Thomas Lesser, attorney who represented families of Holyoke Soldiers’ Home pandemic victims, State to pay $56 million to settle lawsuit brought by families of veterans who got COVID-19 at Holyoke Soldiers’ Home, *Boston Globe, May 12, 2022

Whether or not we are done with the virus, it seems the virus will do its best to stay with us.

The ‘five pandemics’ driving 1 million U.S. Covid deaths, STAT News, May 10, 2022

“If I’ve got this child and they’re cutting and saying they’re going to kill themselves, I’ll say, ‘Well, I’ll see them today,’ If I call a child psychiatrist, they say, ‘I’ll see them in a month.’ . . . Whatever we’re doing isn’t working.”

Dr. Melissa Dennison, a pediatrician in Glasgow, KY, Teens in Distress Are Swamping Pediatricians, New York Times (free access), May 10, 2022

Between 5.3 million and 14.2 million people could lose Medicaid coverage following the end of the public health emergency and federal continuous enrollment requirement.

Millions Expected to Lose Medicaid Coverage After the Public Health Emergency Expires, KFF The Latest, May 11, 2022

The provisional 2021 total translates to roughly one U.S. overdose death every 5 minutes.

U.S. overdose deaths hit record 107,000 in 2021, CDC says, STAT News, May 11, 2022

“This [burn pit care] is an urgent issue. I mean, people are dying.”

Aleks Morosky, governmental affairs specialist for the Wounded Warrior Project, Senate GOP Puts Up Roadblocks to Bipartisan House Bill for Veterans’ Burn Pit Care, Kaiser Health News, May 11, 2022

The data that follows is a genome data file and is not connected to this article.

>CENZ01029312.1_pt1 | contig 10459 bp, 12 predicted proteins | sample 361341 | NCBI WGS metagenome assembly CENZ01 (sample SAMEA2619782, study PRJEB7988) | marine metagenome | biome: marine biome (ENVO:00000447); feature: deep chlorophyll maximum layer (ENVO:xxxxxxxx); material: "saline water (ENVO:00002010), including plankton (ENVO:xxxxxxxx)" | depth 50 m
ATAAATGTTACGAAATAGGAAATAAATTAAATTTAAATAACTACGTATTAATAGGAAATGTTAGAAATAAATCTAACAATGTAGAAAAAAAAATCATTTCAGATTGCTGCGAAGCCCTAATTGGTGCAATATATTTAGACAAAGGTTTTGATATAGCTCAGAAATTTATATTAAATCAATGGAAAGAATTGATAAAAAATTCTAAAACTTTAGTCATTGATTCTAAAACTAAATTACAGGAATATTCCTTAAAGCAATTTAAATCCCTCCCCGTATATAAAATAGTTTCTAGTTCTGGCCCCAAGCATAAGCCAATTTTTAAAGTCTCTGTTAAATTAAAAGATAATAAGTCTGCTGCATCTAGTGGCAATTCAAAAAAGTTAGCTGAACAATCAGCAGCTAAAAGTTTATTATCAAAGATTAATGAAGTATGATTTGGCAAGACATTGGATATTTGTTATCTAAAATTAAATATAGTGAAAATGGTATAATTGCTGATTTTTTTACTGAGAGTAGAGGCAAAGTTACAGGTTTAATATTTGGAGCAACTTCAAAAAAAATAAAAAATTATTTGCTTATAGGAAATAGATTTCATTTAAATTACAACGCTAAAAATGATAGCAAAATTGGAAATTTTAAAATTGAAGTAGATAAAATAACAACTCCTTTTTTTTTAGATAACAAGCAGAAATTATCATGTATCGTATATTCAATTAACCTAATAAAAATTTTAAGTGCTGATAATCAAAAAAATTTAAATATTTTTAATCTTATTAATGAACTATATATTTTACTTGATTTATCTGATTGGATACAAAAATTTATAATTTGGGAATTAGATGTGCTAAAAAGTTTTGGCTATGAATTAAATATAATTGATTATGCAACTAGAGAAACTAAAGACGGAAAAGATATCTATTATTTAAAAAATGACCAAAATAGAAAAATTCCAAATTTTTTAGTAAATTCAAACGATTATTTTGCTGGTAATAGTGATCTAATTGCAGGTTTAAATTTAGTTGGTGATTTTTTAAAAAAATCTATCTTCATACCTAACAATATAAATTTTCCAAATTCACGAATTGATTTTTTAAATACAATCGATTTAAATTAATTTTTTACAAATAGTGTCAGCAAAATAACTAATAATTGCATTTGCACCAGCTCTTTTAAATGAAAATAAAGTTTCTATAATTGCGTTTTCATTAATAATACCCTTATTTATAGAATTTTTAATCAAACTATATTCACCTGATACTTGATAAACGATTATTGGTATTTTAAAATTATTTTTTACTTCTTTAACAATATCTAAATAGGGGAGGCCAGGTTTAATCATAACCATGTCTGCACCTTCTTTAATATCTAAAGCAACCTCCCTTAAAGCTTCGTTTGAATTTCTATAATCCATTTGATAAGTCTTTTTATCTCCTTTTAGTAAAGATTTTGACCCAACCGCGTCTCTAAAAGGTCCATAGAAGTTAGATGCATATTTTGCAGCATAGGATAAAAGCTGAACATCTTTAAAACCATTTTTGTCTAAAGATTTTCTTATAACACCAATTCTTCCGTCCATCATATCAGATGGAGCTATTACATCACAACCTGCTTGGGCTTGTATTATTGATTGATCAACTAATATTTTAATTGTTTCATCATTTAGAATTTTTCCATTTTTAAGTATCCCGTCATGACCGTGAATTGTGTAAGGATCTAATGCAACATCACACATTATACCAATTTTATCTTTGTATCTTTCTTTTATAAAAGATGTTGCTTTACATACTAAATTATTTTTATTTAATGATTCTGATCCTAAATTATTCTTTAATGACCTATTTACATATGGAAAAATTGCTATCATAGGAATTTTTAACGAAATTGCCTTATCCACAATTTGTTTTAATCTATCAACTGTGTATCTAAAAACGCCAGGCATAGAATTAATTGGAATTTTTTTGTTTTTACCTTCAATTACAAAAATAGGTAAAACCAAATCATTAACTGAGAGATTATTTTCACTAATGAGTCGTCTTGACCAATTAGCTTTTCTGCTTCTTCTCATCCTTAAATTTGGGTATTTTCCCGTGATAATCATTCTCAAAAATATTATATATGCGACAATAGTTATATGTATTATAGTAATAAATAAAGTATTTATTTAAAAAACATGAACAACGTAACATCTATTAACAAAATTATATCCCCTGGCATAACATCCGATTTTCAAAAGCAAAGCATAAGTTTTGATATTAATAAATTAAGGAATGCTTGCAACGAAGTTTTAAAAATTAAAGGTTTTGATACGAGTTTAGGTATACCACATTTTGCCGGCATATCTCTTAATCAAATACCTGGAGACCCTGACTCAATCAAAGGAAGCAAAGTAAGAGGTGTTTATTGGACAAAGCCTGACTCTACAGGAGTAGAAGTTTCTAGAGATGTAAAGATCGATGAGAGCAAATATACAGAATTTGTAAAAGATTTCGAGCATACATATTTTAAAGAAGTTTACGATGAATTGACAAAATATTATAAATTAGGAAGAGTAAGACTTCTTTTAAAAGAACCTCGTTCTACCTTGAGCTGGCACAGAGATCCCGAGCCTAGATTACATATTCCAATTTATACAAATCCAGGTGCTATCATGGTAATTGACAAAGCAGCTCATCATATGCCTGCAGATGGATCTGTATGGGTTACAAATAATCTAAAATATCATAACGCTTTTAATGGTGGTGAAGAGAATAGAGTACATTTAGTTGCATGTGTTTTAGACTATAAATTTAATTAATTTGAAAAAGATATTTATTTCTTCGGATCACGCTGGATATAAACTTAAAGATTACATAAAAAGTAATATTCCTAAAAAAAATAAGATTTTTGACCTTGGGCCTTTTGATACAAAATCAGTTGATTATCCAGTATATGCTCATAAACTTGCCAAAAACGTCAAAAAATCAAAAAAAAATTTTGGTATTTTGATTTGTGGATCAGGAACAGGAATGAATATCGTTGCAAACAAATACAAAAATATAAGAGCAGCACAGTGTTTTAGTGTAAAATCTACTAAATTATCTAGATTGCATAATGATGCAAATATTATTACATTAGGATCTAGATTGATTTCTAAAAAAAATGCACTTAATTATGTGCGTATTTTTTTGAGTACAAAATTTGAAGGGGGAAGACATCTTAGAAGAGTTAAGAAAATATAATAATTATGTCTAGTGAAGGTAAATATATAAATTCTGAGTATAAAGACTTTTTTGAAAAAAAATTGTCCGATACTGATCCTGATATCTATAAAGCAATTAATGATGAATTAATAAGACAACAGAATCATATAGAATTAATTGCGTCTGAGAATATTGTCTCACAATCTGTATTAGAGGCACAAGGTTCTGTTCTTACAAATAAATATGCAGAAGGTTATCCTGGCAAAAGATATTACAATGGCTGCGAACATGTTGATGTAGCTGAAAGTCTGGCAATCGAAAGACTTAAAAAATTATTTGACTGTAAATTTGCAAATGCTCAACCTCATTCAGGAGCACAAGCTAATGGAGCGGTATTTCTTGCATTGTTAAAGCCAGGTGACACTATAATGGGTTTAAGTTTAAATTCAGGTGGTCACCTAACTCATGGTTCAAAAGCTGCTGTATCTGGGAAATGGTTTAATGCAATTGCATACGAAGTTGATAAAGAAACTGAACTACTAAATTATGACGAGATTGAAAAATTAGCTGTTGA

“You better think about having community care — because there’s no way you’re going to be able to ramp up the medical infrastructure to provide that purely through the VA.”

Sen. Thom Tillis (R-N.C.), a member of the Veterans’ Affairs Committee, Senate GOP Puts Up Roadblocks to Bipartisan House Bill for Veterans’ Burn Pit Care, Kaiser Health News, May 11, 2022

“At the end of the day it’s not about what you have or even what you’ve accomplished… it’s about who you’ve lifted up, who you’ve made better. It’s about what you’ve given back.”

Denzel Washington, https://tinyurl.com/DavidPStevens

“Scientific advancements in recent years have dramatically expanded the role of nurses in our health care system, and their knowledge and skills have increased to keep pace with new technologies and methods of treatments.

“Yet, the very core of nursing—caring for patients at the bedside—remains unchanged. Nurses bring a special compassion and concern for the patient and for the patient’s family.

“Nurses play a vital role in educating people in how to avoid illness and promote good health.

“Nurses are essential to every health care setting—in hospitals, nursing homes, ambulatory care centers, and patients’ homes.”

Proclamation 4913—National Recognition Day for Nurses, 1982, National Nurses Day and Week: May 6 and May 6-12, 2022, U. S. Census Bureau, May 6, 2022

Week of May 6, 2022